The COVID-19 crisis has sparked a global call to build back better. It highlighted the failure of the current economic model of shareholder capitalism and showed that support for workers – especially the most vulnerable – must be at the heart of corporate decision-making and public policy. A new human-centered economic model is needed to prevent the concentration of wealth in the hands of a few at the expense of many. The Self-Employed Women’s Association (SEWA) speaks of “building an education economy”.

Such an economy will focus on giving workers the skills to support themselves and build their resilience. It will focus on the deployment of universal social protection and universal labor guarantees, leading to a more equitable distribution of economic resources. A supportive economy will make markets more accessible to women and thus strengthen their economic role in society. Ultimately, a companion economy would increase the value of non-monetary work, including all forms of community work and service.

“Introduce a combination of wage policies and measures to reduce informality”

Sangheon Lee, Director, Employment Policy Department, International Labor Organization

Fair wages can be promoted through a combination of adequate minimum wages, collective wage bargaining and measures to promote equal pay and reduce the gender pay gap. This in turn requires the establishment of a strong and inclusive social dialogue.

However, one of the most important challenges to respecting minimum wages is a high incidence of informality, as identified in the last ILO Global Wage Report. In many cases, wages in the informal sector are low because the underlying productivity of workers and the enterprises in which they work is too low to allow the payment of higher wages.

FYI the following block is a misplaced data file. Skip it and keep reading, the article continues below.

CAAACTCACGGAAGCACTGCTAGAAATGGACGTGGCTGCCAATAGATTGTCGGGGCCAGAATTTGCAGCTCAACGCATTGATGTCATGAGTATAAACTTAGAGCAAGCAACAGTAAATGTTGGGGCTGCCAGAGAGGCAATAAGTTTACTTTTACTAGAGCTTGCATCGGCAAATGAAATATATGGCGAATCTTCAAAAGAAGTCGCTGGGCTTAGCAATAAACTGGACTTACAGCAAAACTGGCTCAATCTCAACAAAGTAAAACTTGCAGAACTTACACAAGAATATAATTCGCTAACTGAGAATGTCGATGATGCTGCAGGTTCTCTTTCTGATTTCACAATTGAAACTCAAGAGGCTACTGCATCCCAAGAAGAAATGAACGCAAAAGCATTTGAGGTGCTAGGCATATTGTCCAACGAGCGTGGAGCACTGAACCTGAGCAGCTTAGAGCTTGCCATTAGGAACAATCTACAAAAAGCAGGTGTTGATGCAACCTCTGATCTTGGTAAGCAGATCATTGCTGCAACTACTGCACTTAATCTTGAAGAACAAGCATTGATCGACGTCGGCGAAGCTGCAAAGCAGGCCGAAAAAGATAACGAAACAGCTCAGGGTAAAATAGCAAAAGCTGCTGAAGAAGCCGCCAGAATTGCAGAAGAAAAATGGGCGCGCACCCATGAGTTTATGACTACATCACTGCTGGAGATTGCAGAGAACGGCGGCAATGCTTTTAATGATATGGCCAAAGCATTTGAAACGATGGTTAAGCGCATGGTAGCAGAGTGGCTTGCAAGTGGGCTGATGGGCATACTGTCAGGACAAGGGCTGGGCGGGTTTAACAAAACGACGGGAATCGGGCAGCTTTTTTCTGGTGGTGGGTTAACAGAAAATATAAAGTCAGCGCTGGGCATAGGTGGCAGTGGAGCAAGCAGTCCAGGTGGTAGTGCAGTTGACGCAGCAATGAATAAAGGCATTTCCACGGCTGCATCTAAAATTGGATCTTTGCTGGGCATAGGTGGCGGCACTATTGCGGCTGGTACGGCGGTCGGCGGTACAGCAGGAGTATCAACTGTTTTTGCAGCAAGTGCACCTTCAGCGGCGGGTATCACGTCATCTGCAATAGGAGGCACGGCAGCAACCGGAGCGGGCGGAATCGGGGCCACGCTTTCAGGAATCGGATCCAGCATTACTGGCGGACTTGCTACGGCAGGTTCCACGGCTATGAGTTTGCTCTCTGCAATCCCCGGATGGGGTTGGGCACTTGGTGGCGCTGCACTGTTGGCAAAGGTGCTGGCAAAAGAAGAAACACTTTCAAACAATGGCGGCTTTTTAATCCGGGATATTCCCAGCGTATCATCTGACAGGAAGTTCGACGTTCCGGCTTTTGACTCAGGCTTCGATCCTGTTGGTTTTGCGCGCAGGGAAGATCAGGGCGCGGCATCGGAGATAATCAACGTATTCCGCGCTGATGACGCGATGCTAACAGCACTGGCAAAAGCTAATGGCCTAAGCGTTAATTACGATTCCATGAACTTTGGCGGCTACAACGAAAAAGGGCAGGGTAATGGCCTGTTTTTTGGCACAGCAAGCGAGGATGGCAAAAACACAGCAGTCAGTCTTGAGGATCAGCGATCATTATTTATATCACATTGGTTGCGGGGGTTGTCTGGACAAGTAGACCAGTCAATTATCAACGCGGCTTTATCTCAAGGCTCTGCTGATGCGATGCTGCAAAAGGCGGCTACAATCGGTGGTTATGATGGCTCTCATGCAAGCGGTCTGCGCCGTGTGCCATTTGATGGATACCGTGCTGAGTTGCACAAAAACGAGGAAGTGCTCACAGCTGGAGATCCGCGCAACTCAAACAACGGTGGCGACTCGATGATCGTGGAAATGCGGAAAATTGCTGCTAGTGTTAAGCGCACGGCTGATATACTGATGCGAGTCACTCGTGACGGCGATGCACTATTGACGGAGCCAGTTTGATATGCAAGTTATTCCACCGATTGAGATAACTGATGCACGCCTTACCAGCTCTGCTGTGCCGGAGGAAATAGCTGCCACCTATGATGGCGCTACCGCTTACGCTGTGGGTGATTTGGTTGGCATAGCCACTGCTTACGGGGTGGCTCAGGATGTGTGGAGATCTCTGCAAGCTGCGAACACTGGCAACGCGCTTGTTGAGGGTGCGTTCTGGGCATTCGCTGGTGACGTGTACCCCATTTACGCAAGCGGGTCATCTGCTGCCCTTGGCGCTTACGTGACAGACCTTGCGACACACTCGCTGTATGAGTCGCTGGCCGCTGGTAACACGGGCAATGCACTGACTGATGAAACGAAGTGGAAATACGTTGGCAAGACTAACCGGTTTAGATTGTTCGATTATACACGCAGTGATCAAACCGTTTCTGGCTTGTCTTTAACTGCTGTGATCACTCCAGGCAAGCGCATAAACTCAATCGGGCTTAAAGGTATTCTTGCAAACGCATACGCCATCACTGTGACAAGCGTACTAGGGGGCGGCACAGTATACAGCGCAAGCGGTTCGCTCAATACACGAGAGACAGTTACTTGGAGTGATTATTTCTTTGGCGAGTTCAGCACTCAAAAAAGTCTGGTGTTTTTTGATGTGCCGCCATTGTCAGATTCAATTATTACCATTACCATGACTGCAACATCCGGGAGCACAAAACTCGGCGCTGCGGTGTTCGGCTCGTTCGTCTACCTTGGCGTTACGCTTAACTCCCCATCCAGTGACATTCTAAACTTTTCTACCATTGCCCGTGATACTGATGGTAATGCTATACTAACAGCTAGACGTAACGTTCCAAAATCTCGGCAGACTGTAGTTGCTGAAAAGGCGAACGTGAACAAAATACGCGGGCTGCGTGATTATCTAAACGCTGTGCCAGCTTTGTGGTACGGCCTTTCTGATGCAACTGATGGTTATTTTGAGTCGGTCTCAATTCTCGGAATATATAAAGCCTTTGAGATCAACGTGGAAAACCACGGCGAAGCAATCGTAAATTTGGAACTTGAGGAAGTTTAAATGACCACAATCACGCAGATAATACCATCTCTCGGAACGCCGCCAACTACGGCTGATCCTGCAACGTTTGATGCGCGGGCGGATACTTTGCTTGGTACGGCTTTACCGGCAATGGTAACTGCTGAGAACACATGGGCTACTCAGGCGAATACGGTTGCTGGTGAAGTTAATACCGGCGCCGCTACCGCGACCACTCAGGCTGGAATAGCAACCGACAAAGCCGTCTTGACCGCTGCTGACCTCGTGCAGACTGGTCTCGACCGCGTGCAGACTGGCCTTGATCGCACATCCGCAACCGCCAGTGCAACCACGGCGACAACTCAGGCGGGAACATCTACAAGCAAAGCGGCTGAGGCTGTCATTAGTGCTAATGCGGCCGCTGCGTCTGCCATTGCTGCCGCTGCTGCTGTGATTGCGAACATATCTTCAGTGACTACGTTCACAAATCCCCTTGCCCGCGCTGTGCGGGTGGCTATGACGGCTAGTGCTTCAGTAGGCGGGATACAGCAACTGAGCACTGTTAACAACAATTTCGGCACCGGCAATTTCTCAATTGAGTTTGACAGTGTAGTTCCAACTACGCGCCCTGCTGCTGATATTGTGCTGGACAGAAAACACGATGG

To be truly effective, wage policies must be accompanied by measures aimed at reducing informality and increasing enterprise productivity. The Transition from the informal to the formal economy, 2015 (No. 204) provides tips to ease this transition.

“Sharing prosperity with decent jobs and fair wages”

Sharan Burrow, General Secretary, International Trade Union Confederation

The world has quadrupled its wealth over the past 40 years, but the labor income share continues to fall. Inequality is reaching historic levels and sparking despair and anger as the majority of the world’s workers struggle to live in dignity on the wages they earn. It also undermines global demand and creates mistrust in governments. When prosperity is shared with living minimum wages based on evidence and collective bargaining, as well as universal social protection, workers and companies win.

The pandemic has exposed the low wages of essential workers, the majority of whom are women. And the fall in global demand has shown the vulnerability of global supply chains driven by poverty wages and dehumanizing exploitation. The central question is why do we create wealth if we are not ready to share it? A resilient economic model must be built on fair jobs and wages.

This article was written in collaboration with the Global Future Council for Work, Wages and Job Creation.